As expected, Department of Energy and Environmental Protection Commissioner Dan Esty has given final approval to a new residential solar incentive program to be run by the Clean Energy Finance and Investment Authority.

As we reported a couple of weeks ago, the new program as mandated in last year’s energy legislation was supposed to put in place a more sustainable funding stream than has existed in solar programs over the last seven years. Those programs — generally fixed sums of money — tended to be popular and quickly ran out of funds.

But the new program, approved by CEFIA’s board of directors — of which Esty is a member — is only $7.5 million and expected to last a year to a-year-and-a-half — a prospect that has annoyed many in the solar industry who were hoping for a bigger shot in the arm for their languishing industry here.

The reason, Esty and others on the board said, was that an initial plan from CEFIA was not as self-sustaining as they had hoped. So this one is being activated while better models are developed.

If there was any doubt about that, one need only read the marching orders Esty included with his approval note to CEFIA President Bryan Garcia. In addition to telling Garcia he expects him to “significantly exceed” the goal of 30 megawatts of residential solar power by 2022 as required by the legislation, he wrote: “We look forward to hearing CEFIA’s proposals concerning supplementing this program with loans and other forms of financing.”

He went on:

“DEEP believes that CEFIA’s plan is the most fiscally responsible approach to meeting the joint challenges of promoting the deployment of solar in the short-run, while preparing for a future that will be based on a different model developed by CEFIA. This new model is responsive to a dynamic solar market, in which new technologies and manufacturing techniques promise to drive down prices. The new model also reflects the need to end our reliance on government and ratepayer-funded incentives — and instead use these scarce government resources in ways that leverage private capital and bring new funding sources to the table. DEEP shares CEFIA’s view that any program that does not allow for re-assessment of existing pricing and incentive levels in future years would be a less than optimal investment of ratepayer dollars.”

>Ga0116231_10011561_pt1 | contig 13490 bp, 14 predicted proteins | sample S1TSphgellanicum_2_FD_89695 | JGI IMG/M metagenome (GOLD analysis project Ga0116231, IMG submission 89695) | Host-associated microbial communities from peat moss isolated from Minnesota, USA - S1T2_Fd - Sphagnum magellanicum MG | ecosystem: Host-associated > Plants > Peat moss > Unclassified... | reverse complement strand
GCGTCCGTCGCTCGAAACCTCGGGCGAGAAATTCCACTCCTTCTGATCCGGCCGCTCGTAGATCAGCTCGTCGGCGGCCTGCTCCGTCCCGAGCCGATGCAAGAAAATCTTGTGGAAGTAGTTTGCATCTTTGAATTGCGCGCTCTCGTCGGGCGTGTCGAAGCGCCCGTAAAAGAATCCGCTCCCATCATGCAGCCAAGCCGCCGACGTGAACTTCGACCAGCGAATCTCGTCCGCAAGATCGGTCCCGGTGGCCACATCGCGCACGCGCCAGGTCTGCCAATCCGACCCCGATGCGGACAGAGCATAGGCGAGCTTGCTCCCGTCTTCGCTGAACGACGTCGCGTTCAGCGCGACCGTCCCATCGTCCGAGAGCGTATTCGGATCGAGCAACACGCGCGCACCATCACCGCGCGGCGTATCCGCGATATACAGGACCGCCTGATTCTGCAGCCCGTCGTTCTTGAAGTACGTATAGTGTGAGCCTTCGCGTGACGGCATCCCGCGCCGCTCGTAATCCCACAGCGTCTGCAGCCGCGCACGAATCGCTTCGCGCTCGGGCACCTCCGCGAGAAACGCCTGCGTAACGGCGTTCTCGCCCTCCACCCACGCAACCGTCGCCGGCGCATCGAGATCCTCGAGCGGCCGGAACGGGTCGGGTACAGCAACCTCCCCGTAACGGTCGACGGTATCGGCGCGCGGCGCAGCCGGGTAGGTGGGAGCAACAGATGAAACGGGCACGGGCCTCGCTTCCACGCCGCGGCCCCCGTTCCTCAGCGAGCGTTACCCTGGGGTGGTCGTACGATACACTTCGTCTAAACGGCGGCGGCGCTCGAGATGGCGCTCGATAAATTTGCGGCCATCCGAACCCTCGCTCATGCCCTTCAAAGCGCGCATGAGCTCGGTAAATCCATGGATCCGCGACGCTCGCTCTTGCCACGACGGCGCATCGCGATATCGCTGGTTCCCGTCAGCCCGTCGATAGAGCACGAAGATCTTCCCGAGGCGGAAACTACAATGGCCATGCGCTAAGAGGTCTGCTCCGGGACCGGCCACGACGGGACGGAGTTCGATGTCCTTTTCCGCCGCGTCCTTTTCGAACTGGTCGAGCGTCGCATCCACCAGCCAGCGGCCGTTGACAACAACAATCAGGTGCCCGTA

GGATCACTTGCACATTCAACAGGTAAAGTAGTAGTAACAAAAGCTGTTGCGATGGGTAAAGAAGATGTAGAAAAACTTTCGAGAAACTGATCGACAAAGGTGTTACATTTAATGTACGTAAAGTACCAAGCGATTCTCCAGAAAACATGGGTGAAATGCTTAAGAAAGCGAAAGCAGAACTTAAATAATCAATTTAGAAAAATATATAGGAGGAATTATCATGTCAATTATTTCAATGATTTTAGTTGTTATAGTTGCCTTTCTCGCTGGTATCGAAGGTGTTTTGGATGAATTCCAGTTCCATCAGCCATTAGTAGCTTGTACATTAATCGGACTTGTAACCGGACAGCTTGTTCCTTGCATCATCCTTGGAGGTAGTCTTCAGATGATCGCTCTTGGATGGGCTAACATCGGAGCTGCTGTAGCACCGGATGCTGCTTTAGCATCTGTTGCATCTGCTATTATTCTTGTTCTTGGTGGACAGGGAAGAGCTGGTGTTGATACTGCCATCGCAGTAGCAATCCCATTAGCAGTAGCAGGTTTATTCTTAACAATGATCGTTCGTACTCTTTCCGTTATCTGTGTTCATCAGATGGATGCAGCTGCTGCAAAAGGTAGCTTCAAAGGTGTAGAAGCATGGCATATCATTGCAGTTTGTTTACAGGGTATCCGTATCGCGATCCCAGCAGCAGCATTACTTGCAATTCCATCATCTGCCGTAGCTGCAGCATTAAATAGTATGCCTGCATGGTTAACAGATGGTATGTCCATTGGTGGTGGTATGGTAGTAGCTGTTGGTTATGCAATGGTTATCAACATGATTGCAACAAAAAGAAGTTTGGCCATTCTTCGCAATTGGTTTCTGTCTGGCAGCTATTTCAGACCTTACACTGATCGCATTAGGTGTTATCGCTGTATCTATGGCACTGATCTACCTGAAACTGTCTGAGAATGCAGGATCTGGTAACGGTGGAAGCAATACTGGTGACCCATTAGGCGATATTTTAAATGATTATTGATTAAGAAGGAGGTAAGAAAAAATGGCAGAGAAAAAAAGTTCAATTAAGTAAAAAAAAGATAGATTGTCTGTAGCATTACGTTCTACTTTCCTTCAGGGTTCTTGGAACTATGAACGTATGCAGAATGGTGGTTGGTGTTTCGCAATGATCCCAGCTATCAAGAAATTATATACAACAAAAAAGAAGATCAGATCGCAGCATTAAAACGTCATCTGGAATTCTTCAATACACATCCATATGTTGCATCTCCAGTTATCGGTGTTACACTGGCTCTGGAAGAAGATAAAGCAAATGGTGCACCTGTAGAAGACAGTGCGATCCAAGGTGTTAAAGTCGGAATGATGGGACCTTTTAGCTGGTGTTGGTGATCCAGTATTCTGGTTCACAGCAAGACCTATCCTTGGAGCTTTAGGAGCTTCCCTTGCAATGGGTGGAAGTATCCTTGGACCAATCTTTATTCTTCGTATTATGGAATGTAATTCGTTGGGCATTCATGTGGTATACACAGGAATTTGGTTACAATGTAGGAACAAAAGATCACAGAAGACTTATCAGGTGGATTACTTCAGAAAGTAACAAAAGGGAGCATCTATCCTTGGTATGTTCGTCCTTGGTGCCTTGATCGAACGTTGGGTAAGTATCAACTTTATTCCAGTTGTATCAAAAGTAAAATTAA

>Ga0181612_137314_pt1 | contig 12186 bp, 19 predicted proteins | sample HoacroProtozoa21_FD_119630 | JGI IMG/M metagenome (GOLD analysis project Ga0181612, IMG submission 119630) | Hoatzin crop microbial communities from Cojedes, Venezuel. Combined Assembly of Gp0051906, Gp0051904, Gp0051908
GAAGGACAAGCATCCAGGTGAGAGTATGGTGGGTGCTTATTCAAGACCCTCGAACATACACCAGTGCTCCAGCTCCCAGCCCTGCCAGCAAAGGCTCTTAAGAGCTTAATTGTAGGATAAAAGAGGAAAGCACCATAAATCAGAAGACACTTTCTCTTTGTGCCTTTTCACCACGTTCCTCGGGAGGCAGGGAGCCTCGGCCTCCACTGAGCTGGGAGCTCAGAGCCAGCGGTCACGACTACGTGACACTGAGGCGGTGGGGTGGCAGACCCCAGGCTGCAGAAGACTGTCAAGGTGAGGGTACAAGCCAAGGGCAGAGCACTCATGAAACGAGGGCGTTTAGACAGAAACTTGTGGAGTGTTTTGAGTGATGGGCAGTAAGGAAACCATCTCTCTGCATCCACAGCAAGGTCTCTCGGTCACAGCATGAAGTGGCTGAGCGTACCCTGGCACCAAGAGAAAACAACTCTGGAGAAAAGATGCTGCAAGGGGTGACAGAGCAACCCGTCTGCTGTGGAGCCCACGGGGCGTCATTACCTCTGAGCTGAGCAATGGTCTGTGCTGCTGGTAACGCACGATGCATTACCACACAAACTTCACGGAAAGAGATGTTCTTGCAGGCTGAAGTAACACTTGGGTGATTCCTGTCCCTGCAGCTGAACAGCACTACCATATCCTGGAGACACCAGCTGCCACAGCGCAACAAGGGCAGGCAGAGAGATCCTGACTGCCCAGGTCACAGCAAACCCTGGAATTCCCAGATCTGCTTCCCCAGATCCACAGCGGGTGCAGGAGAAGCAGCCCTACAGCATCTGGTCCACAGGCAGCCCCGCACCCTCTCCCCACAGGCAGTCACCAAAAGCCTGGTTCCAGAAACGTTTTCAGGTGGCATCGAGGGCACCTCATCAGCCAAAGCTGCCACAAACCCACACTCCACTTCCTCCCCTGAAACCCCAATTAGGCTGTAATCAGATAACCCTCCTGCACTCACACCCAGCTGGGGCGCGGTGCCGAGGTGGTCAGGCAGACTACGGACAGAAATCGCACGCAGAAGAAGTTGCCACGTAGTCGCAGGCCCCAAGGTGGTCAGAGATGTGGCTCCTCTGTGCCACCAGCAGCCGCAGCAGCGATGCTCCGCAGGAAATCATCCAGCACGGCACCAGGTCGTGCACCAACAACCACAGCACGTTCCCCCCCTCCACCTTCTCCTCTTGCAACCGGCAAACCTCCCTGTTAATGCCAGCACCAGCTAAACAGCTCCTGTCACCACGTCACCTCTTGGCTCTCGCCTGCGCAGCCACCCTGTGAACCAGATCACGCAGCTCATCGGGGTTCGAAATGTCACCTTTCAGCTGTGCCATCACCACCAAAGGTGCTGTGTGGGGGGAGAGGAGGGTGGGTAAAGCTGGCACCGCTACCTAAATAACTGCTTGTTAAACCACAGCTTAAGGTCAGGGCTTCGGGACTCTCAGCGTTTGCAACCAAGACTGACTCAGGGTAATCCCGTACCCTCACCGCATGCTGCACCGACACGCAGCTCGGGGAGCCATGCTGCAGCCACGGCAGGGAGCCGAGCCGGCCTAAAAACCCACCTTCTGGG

Loosely translated: The era of solar handouts is ending.

Jan Ellen is CT Mirror's regular freelance Environment and Energy Reporter. As a freelance reporter, her stories have also appeared in The New York Times, The Boston Globe, Yale Climate Connections, and elsewhere. She is a former editor at The Hartford Courant, where she handled national politics including coverage of the controversial 2000 and 2004 presidential elections. She was an editor at the Gazette in Colorado Springs and spent more than 20 years as a TV and radio producer at CBS News and CNN in New York and in the Boston broadcast market. In 2013 she was the recipient of a Knight Journalism Fellowship at MIT on energy and climate. She graduated from the University of Michigan and attended Boston University’s graduate film program.

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